Linked by Thom Holwerda on Fri 5th Jan 2007 20:11 UTC, submitted by sogabe
Zeta MauriceK writes about security in the ZETA operating system. Apparently magnussoft, sole distributor of ZETA, makes security claims [on the German version] that with ZETA "it is not possible to examine a system from the outside without notifying the user due to the architecture of this software." MauriceK seems to think differently, and even gives examples on how code can be executed without the user's knowledge in ZETA. In related news, BeUnited is no more. Instant update: the discussion concerning security just made its appearance on the Haiku m-l.
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RE[2]: There is no security.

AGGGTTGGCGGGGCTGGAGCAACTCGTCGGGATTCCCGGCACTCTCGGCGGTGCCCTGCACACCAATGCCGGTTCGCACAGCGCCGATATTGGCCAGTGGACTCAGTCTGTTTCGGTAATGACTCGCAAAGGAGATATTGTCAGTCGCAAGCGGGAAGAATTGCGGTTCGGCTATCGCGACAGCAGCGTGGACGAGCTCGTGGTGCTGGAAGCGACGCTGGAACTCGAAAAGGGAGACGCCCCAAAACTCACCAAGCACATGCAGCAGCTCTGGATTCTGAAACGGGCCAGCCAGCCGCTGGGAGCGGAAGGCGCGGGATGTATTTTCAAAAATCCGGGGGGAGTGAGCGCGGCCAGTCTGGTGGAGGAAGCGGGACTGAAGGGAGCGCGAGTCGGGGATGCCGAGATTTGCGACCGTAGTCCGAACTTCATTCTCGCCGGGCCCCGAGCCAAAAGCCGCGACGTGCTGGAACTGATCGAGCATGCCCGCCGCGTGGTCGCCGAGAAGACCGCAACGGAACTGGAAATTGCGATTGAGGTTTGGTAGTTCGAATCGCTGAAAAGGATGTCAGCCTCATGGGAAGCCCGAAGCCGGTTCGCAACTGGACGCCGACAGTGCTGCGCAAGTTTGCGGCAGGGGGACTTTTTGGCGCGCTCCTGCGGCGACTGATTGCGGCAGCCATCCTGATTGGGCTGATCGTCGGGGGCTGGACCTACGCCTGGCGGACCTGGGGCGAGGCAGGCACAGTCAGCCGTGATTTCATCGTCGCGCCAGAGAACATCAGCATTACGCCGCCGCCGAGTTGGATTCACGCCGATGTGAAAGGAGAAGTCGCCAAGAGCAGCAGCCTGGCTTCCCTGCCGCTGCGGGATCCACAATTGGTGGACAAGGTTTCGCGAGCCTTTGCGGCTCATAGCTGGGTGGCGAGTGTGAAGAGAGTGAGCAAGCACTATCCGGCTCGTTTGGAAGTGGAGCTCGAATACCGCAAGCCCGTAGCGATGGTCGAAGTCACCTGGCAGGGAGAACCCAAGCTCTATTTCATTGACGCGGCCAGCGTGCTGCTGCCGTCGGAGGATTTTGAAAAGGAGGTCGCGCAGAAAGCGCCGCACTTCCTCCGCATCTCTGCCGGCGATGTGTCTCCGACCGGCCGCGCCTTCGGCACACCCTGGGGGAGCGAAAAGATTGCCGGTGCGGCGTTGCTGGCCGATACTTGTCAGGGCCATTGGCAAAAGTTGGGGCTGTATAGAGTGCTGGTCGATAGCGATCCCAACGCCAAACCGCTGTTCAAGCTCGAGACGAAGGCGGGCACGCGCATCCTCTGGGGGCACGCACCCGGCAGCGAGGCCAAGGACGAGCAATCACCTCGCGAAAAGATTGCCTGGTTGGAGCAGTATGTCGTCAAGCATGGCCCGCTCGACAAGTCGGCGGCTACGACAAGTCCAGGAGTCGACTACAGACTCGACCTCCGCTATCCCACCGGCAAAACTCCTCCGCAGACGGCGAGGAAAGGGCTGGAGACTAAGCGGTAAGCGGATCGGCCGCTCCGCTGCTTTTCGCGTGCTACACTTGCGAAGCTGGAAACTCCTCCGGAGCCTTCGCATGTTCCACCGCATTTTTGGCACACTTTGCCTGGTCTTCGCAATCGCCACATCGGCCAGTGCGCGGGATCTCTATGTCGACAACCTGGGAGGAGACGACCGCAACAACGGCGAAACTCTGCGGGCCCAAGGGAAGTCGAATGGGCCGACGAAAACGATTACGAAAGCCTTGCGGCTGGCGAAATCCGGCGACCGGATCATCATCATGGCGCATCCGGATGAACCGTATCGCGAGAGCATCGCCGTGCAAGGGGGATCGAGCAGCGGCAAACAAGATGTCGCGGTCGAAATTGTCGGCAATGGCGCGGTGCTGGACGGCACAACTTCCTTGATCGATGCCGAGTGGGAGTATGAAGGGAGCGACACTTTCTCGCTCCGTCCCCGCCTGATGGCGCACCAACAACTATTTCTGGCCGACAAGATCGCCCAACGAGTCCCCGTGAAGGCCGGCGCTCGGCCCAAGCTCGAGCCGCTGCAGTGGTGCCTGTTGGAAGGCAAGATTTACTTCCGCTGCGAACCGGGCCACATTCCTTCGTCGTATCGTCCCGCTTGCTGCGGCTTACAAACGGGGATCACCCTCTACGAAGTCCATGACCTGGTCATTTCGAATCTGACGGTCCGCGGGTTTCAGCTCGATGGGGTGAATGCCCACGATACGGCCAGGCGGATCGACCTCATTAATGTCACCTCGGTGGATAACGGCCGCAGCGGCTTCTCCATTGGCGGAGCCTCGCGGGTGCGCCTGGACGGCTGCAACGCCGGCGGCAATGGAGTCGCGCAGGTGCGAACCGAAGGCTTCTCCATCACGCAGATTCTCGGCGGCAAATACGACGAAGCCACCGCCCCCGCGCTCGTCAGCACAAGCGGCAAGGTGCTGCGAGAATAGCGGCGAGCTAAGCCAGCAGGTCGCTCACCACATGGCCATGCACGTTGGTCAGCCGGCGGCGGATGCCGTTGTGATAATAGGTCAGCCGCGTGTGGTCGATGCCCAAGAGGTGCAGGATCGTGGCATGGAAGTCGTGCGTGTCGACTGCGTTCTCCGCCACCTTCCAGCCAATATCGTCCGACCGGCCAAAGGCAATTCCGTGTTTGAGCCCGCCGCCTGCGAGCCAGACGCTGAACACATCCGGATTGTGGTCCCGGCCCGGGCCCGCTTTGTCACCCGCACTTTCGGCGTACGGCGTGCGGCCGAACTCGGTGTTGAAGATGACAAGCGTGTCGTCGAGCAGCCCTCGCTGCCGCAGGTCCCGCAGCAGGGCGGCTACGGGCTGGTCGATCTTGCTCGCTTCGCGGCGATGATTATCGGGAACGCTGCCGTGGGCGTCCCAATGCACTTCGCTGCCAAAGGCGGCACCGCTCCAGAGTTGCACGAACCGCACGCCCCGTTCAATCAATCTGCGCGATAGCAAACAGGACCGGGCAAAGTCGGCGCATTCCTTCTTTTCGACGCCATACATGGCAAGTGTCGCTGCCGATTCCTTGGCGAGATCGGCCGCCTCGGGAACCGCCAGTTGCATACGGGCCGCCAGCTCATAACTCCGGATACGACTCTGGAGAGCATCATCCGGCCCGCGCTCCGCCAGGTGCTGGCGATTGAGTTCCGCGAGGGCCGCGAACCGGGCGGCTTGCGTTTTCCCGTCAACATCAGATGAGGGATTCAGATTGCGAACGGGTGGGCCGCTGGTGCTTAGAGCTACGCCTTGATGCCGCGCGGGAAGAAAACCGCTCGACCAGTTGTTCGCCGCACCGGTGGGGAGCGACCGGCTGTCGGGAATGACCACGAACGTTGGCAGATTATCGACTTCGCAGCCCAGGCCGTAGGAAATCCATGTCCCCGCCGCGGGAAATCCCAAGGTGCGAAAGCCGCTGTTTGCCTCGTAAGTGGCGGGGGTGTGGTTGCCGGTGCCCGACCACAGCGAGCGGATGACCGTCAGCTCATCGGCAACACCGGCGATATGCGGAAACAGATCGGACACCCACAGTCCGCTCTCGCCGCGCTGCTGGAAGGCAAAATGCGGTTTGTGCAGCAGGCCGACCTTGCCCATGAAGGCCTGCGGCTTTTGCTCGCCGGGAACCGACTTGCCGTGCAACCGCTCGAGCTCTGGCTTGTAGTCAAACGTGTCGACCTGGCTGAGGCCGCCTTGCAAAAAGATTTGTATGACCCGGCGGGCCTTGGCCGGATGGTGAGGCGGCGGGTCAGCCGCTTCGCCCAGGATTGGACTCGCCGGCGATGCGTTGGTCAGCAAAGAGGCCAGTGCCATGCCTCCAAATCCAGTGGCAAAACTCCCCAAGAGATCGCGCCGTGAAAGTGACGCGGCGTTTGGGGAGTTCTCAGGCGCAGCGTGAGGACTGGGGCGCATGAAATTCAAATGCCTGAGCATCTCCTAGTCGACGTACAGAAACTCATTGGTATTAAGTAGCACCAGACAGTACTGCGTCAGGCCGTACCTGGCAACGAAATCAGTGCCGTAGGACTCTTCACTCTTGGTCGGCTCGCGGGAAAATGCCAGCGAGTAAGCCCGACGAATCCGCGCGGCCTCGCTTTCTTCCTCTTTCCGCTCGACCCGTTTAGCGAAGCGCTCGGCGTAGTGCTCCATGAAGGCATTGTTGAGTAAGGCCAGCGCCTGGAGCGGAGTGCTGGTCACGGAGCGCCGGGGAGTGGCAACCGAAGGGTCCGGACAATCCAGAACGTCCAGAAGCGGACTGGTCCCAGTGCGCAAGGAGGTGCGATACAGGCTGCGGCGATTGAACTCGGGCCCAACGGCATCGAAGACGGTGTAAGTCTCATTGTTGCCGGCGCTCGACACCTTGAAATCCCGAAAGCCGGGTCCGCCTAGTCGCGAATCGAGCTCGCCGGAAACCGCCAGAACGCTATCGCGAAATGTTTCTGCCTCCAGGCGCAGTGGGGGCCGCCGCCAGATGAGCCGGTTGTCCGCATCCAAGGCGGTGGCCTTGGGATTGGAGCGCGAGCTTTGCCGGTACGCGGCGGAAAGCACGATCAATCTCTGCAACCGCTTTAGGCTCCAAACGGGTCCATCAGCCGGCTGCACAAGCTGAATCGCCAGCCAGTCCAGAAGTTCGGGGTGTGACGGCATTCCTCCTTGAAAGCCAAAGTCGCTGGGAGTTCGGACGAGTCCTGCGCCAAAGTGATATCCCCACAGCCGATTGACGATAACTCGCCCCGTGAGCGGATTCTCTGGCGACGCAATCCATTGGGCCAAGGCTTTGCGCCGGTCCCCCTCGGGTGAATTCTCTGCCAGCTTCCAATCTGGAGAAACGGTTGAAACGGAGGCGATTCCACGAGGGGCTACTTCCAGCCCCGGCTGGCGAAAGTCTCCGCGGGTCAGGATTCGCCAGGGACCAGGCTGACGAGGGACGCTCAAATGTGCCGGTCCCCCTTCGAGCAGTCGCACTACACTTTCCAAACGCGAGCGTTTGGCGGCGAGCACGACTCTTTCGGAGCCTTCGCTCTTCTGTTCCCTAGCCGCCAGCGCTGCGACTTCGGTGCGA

by Soulbender on Mon 8th Jan 2007 07:17 UTC in reply to "RE: There is no security."
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"If, however, you "think outside the box", I am almost certain a 100% tamper-proof, hack-proof, virus-proof, and malware-proof OS *can* be designed. "

Is that like the car that can never crash? Or the stove that never burns your food?
Nothing is 100% proof, if you think that is possible you're beyond help. Honestly.
However, it IS possible, although extremely tedious and in no way foolproof, to prevent applications from touching files they shouldn't touch. On OpeBSD it's called systrace but I can't remember what it's called on other *nixes.
The problem is, how do you know what files an application is supposed to be able to access? Trust that the developer provide you with an accurate list? Use a list from a (more or less) random website? Go to the tedious work of creating it yourself?
As always, security is a tradeoff versus convenience and excessively prompting the user for file access isn't going to make the user happy or productive.

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